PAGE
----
I recently got the news via email that one of my best friends has just been diagnosed with colon cancer. I’m still in shock. My friend is a little younger than I am and has no history of cancer in her immediate family. Due to some minor bleeding, she decided to visit the doctor. She expected, as we all do I suppose, for the tests to come back negative.
We met in our twenties. We’ve supported each other through breakups, breakdowns and layoffs. We married a few months apart, and we each had two children very close in age. She stayed married, I divorced. We’ve both moved many times, to different countries, and our friendship still stands strong. She’s the kind of friend with whom I can pick up right where we left off, no matter whether it´s been months or years since our last communication.
Now, she lives on another continent, in a very different time zone. And I so want to be there to hold her hand and offer my unflinching support as she has done for me, many, many times.
Read Related: Her Death To Cancer Taught Me Gratitude
October is Breast Cancer Awareness Month, not colon cancer awareness month. And yet, cancer is cancer, no matter where in your body it decides to make its appearance.
This week on Mamiverse we’re running an essay by a single mom of two young girls who is battling breast cancer. It was diagnosed during a routine exam. She’s also close to my age. I can’t thank her enough for wanting to share her struggle with our readers, even when she isn’t yet in the clear. We’ll also be sharing in another article what brands and cosmetics you can buy that will help contribute to finding a cure.
In the meantime all we can do is pledge to do our routine exams. I’ve been having regular mammograms since I had a benign lump in my breast at 23. And every time, my heart pounds as I enter the doctor’s office for him to give me the results. So far so good. I never skip my gynecological yearly checkup either. My kids do have a family history of cancer: their paternal grandmother and her two sisters have all suffered from it. One of them died, the other two are survivors. So I worry. But worrying is for naught.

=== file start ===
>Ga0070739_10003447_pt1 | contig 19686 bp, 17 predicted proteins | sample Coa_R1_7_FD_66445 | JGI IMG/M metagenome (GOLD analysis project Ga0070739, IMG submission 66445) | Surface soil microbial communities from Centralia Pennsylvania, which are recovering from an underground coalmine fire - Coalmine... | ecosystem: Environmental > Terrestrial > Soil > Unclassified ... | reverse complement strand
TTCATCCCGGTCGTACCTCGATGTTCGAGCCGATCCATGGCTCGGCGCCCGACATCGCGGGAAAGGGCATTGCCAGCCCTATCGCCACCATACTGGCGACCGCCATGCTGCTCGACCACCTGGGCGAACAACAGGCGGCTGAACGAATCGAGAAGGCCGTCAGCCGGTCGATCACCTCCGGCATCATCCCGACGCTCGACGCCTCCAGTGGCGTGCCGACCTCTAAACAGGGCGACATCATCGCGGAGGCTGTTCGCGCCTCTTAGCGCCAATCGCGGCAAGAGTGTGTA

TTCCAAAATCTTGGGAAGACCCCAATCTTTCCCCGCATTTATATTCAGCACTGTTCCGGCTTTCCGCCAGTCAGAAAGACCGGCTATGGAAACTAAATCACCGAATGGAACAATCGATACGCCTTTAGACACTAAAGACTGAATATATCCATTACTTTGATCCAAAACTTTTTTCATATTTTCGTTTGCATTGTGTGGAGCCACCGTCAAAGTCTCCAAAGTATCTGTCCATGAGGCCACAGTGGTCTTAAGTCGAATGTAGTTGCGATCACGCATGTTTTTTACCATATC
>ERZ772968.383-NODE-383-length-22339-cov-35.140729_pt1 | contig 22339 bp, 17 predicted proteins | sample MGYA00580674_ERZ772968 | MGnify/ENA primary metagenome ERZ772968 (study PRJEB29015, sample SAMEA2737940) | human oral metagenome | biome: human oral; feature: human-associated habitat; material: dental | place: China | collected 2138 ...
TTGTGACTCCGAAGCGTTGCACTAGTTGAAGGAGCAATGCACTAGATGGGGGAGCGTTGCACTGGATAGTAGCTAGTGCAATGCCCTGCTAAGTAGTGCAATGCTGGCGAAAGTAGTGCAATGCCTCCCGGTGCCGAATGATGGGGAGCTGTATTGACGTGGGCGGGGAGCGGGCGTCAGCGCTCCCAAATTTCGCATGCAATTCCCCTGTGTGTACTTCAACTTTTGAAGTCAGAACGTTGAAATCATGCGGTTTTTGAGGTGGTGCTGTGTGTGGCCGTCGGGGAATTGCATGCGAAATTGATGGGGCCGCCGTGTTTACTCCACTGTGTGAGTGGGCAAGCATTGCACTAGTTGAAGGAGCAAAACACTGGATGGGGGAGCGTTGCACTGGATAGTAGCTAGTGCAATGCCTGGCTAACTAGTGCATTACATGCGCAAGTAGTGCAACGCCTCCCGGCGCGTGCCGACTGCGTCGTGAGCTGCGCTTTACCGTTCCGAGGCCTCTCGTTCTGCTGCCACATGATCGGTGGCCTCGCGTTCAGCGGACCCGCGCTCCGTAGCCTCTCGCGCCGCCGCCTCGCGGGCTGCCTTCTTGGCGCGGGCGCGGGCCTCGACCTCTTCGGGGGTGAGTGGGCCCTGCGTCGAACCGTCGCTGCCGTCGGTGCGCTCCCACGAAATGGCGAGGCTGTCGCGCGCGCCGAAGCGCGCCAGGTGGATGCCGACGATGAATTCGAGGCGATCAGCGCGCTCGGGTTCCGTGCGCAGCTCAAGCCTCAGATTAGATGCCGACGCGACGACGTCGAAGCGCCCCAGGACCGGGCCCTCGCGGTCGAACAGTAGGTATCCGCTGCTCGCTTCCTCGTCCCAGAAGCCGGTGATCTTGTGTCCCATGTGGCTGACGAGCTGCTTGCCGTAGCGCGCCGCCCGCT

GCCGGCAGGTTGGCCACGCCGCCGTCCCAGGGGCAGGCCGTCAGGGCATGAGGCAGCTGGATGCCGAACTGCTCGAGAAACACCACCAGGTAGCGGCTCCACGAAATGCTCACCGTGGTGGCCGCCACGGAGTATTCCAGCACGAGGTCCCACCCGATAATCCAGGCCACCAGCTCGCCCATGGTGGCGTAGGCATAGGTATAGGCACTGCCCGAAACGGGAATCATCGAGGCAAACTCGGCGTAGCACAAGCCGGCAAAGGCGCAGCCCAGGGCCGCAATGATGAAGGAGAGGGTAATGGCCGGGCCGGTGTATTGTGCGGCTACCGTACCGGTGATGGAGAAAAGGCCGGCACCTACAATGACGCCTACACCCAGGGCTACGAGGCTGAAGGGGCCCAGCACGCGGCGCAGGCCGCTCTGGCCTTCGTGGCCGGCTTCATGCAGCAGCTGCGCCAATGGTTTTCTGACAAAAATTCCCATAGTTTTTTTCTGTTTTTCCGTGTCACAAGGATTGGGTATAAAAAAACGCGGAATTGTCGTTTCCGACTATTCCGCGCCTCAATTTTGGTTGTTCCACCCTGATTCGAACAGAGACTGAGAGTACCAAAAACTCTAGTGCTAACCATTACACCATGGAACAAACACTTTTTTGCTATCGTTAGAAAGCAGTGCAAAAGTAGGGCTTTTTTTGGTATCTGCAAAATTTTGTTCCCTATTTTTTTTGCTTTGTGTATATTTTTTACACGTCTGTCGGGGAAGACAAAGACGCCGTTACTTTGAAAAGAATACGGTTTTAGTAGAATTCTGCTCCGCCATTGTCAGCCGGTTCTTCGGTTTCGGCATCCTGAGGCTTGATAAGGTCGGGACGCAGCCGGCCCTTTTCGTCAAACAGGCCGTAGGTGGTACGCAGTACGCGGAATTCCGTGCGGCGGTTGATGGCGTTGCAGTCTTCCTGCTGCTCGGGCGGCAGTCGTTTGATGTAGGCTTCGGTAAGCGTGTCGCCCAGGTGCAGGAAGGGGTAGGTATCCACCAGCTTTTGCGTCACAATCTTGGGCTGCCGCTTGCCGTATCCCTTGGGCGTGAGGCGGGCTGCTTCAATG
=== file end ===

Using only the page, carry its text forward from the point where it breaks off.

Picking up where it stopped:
All I can do right now, today, is hope my friend really is as positive about her diagnosis as she sounded in her email. I wish it not only for her, but for her kids—the same age as mine—her husband and her extended family. I think about her every single day.
Yesterday I was offered insurance “in the event that I should die”. I laughed. I told the broker that in case he didn’t realize it, I am going to die. We all are. We know it and yet we skirt the issue until someone close to us is hit by a life-threatening illness. Then we are forced to remember.
Let’s not wait for cancer to strike us or a loved one to be reminded of the importance of living life to its fullest, and also of a little prevention. Let’s schedule our mammogram, Pap smear, colonoscopy, and then get on with the business of life, until our time comes. We owe it to ourselves, and to our children.